03/12/2014 03:13 pm ET Updated Dec 06, 2017

Paparazzi: Was It Rape?

Photo (c) Jean Pigozzi/Centre Pompidou-Metz

Was it rape?

Or was it art? And when?

A strange and strangely provocative spring exhibit on the century long history of Star Photography and photographers -- or Paparazzi as Frederico Fellinni named them -- has taken over the Pompidou Museum of Modern Art's Metz branch an hour and a quarter east of Paris.

Paparazzi? Why would I -- or you -- care about these scabrous scum who devote their lives to sleaze, tracking celebrities and publishing their images in, at best, People or Paris Match or more often in rags like National Enquirer? One answer, as the Pompidou exhibit points out, is that in a world of failing print journalism, the Paparazzi rags are among the few that still thrive. More important is how Paparazzi photography has changed how we all see and feel about ourselves, how their wide-angle and close-up photo-technology has changed the nature of visual art the globe over, how the subjects of the Paparazzi -- actors, princesses and politicians -- have increasingly adopted celebrity photography, and how contemporary visual artists have forced all of us, in the age of Facebook Pix, to question whether we still possess any interior soul or reality.


Start with rape and other sorts of violence, not least the death of Diana on August 31, 1997 in a Paris car crash when a flock of Paparazzi were trailing her in hot pursuit. As Pompidou curator Clément Chéroux notes, the Paparazzi have overwhelmingly been aggressive men and their targets have overwhelmingly been women. The blinding flashes, the aural clamor, the Paparazzi's blank checks to hire hovering helicopters and rent surveillance apartments, Clement says, constitute patent aggression if in a less lethal form than the one that ended Diana's life.

But the Paparazzi story doesn't stop there. The infamous series of images published by Playmen and Hustler of the nude Jackie Kennedy in her Scorpio retreat, presented in the show, were certainly shameless invasions of her privacy. But the photos of Liz Taylor and Richard Burton in their limousines? Of Britney Spears spreading her slipless legs bare to the shaved off bush as she leaves her limo? Of Paris Hilton displaying her bare nipple at the beach? Who, as cultural tides shifted, was using whom?

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By the time we arrive at the tacky presidency of Silvio Berlusconi, the entire game has changed as the hair-transplanted commander of Forza Italia plainly invites the Paparazzi to trail him in his bathrobe -- just as the world's current autocrat-in-chief, Vladimir Putin, bares his breast and biceps on horseback and or with fishing pole for a pre-selected band of Paparazzi. Hundreds of images fill the walls of the Pompidou's third floor to document their histories and ours as the relentless spectators of life, sex and death -- even as we ordinary mortals take on the gestures of the stars placing hats and hands out, celebrity-style, to draw attention to ourselves. Doubtless many visitors will ask why a major museum would bother with such patently cheesy images -- to which curator Clément Chéroux answers simply that art museums can no longer pretend just to lecture their public about what is a masterwork: "I wanted to open up the idea of what photography is and what it can do and not leave photographic art solely in the terrain of what Diane Arbus does. We should not lecture. We should provoke our visitors to question what they see."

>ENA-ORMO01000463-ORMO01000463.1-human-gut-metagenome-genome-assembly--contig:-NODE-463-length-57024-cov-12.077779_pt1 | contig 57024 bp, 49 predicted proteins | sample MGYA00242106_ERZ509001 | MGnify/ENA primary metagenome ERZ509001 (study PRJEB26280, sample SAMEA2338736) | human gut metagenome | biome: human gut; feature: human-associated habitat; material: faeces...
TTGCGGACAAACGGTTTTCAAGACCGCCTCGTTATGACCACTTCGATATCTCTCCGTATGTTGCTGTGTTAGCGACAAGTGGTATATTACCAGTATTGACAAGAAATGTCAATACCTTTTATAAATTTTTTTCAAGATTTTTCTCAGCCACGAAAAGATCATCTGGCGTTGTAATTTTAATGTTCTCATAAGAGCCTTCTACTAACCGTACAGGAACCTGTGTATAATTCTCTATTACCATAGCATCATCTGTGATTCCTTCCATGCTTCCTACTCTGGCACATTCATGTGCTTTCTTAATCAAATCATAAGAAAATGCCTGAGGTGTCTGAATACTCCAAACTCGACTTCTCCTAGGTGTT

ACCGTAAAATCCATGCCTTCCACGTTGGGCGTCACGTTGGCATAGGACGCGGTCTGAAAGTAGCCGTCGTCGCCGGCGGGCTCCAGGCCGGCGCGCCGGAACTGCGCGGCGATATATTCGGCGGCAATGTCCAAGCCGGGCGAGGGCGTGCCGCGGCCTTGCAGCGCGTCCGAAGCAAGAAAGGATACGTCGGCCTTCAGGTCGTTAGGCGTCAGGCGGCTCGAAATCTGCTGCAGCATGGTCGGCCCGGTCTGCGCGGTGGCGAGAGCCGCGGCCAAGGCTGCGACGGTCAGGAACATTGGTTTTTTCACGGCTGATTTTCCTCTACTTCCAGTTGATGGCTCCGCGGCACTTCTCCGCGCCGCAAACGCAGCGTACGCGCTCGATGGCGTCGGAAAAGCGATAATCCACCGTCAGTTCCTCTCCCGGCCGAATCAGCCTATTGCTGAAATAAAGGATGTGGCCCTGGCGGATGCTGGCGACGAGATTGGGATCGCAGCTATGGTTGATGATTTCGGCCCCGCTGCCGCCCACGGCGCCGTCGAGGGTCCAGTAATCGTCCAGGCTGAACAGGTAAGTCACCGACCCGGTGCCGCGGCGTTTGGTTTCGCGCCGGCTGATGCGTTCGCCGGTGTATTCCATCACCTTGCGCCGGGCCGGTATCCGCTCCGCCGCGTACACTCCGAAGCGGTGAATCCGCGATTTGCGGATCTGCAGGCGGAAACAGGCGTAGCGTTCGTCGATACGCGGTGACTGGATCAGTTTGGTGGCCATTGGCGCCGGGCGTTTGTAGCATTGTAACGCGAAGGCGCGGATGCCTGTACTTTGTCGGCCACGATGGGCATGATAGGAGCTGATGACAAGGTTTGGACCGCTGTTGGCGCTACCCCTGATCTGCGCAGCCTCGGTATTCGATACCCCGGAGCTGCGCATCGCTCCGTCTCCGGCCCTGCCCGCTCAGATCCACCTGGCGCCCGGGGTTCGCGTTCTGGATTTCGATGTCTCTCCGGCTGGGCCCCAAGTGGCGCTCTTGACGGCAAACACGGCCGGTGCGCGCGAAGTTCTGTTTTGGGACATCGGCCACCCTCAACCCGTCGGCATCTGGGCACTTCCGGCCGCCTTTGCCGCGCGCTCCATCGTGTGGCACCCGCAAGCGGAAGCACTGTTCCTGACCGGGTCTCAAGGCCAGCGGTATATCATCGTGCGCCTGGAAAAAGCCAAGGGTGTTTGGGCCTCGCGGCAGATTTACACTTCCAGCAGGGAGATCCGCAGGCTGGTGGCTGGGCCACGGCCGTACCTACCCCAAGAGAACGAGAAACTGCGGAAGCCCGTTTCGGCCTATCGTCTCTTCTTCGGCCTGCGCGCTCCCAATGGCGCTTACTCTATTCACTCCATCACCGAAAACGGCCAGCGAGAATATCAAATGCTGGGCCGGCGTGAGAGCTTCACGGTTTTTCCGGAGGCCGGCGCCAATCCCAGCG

Image (c) Alisson Jackson/Pompidou-Metz

Photography, declared Honoré de Balzac toward the end of his life, risks nothing less than the destruction of the soul, as image by image it peels away our surfaces as like an onion, until we are left with nothing inside, graveyard ghosts who have been sucked dry by the machinery of modern marketing. The Paparazzi, this show argues, are simply our hirelings in this desperate game of distraction and self promotion.

Or are they? Increasingly fine photography collectors have come to treasure the refined skill they applied to their visual documentation. And a growing number of artists have taken the flat emptiness of their images, itself a product of the massive wide-angle lenses attached to their cameras and turned it inside out. Among the best on show are the many pieces made by Alison Jackson, a British artist, who has hired celebrity look-alikes of stars and politicians, staged them in plausible settings and then made grainy on-the-run style candid images demanding that we as viewers excavate the myths we have created for ourselves.